is endemic to Kaua`i in the Hawaiian Islands (USA
). It is common in the uplands including the Alaka`i Wilderness Preserve and especially in Kôke`e State Park, and an isolated population occurs in the Makaleha Mountains (USFWS 1983, Pratt 1993, Conant et al.
1998). Historically it ranged down to coastal elevations, as indicated by fossil evidence (P. Roberts in litt
. During 1968-1973, surveys estimated the population at 10,743 (± 970 standard error), with 76% of the population in the "west of Alaka`i" study compartment (USFWS 1983)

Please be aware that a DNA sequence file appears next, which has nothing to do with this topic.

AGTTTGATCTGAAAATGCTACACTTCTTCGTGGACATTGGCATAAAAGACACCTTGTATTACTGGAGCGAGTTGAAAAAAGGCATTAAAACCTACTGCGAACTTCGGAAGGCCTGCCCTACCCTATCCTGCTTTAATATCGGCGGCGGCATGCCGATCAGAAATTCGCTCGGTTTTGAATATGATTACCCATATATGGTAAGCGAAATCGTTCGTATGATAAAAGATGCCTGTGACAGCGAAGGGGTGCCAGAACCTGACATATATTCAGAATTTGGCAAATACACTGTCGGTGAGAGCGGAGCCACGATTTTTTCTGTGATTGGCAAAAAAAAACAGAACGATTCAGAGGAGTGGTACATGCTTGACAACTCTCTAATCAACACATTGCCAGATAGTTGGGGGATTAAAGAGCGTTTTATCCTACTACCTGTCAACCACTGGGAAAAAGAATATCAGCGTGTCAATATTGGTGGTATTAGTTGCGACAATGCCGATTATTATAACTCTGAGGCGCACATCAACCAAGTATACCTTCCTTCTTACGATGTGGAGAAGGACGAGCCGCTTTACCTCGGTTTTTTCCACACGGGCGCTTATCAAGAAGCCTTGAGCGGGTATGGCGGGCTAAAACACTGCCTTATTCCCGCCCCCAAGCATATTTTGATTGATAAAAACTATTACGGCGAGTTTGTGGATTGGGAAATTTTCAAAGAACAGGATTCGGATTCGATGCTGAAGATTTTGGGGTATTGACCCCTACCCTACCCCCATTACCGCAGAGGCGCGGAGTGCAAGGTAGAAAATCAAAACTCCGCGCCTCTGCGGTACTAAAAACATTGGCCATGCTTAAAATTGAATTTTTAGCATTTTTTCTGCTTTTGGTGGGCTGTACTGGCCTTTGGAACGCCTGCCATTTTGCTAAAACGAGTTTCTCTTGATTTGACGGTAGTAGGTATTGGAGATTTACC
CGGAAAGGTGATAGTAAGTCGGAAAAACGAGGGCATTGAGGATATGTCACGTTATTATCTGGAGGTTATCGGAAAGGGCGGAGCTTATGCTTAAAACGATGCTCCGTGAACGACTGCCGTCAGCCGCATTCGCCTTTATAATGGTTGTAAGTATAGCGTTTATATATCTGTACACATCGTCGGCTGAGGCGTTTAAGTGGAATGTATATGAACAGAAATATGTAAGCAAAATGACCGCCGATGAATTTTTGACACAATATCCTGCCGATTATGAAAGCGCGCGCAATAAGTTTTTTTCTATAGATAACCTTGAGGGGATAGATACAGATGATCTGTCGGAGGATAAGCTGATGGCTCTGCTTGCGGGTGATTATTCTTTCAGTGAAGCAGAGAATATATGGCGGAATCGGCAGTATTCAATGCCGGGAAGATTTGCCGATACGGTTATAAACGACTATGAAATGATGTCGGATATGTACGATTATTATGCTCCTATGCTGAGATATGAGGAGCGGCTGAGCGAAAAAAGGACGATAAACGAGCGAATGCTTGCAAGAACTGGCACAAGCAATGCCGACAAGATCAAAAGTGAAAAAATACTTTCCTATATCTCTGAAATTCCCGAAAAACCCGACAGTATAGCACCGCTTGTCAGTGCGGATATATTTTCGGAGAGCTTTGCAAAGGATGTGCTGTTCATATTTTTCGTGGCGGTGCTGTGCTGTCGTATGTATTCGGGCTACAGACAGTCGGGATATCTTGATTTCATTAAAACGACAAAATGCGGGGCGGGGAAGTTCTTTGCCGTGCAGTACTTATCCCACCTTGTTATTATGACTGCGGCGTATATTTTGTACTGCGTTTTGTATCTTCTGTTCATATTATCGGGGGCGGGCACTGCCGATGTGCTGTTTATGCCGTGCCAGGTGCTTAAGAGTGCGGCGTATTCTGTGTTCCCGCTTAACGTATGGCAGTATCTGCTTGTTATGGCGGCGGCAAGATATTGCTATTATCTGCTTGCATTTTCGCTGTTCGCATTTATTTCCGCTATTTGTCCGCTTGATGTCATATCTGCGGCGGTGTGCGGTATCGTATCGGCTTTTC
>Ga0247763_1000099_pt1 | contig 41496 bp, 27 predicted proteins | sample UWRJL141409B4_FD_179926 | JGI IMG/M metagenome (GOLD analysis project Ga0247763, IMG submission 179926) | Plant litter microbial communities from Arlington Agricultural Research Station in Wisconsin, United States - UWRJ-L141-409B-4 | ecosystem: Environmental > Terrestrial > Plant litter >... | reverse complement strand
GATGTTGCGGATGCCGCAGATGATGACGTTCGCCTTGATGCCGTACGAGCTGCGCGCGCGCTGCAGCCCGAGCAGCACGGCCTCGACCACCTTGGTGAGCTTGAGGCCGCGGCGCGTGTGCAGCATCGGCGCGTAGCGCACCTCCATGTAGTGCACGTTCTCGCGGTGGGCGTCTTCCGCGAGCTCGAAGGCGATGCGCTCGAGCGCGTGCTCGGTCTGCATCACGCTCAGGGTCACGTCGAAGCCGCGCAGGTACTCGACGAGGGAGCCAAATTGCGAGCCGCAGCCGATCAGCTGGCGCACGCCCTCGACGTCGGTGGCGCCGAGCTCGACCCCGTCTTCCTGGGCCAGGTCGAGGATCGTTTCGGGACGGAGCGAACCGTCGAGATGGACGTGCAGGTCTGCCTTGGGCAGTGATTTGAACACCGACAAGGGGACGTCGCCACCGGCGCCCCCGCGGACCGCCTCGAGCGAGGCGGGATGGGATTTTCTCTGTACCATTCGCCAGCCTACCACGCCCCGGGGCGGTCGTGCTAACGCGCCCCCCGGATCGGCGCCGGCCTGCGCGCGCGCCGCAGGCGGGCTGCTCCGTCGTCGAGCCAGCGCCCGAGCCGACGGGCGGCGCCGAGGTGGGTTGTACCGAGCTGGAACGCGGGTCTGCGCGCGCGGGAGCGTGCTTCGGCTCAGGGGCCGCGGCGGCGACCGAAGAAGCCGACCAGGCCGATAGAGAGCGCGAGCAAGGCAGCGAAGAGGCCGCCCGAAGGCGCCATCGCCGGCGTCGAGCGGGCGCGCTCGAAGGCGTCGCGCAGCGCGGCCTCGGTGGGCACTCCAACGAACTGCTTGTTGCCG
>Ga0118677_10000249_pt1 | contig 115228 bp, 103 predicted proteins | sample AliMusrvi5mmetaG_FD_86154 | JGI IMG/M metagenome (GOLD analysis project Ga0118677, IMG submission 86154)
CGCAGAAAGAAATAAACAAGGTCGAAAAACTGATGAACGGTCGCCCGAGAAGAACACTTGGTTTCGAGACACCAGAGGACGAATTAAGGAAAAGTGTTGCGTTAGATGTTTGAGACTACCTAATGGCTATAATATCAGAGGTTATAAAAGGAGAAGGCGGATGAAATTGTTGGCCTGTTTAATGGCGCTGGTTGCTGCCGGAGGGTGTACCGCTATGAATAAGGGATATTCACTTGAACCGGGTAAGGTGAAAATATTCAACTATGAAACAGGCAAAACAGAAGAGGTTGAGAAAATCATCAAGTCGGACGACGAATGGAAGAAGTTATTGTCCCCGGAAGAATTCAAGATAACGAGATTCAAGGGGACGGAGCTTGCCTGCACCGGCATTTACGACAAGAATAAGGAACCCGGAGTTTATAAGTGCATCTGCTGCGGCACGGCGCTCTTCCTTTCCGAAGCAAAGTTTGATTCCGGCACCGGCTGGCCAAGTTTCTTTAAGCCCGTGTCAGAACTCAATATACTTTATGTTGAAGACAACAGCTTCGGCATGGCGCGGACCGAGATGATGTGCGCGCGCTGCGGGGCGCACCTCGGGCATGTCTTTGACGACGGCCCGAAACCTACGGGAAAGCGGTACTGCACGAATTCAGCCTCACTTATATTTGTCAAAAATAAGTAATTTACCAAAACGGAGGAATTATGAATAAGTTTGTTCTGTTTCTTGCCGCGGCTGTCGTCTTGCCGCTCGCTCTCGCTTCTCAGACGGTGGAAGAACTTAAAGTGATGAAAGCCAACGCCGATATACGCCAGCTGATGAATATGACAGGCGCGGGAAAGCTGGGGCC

. Subsequent population estimates suggested that the population was greater than 15,000, possibly up to 20,000 birds, and increasing (Scott et al.
1986, Jacobi and Atkinson 1995, Lindsey et al.
. In 1992, Hurricane Iniki devastated forests throughout Kaua`i and all bird populations on the island appeared to have been drastically reduced (Pratt 1993, 1994). However, population estimates suggest that this species has recovered (Jacobi and Atkinson 1995, Lindsey et al.
1998, P. Donaldson in litt.
1999, Foster et al
, with the estimated population in the Alaka`i and Kôke`e areas increasing significantly to around 42,000 individuals in 2000 (Foster et al
. Rights Holder
: International Union for Conservation of Nature and Natural ResourcesBibliographic Citation
: BirdLife International 2012. Hemignathus kauaiensis
. In: IUCN 2014 . IUCN Red List of Threatened Species. Version 2014.1 . <www.iucnredlist.org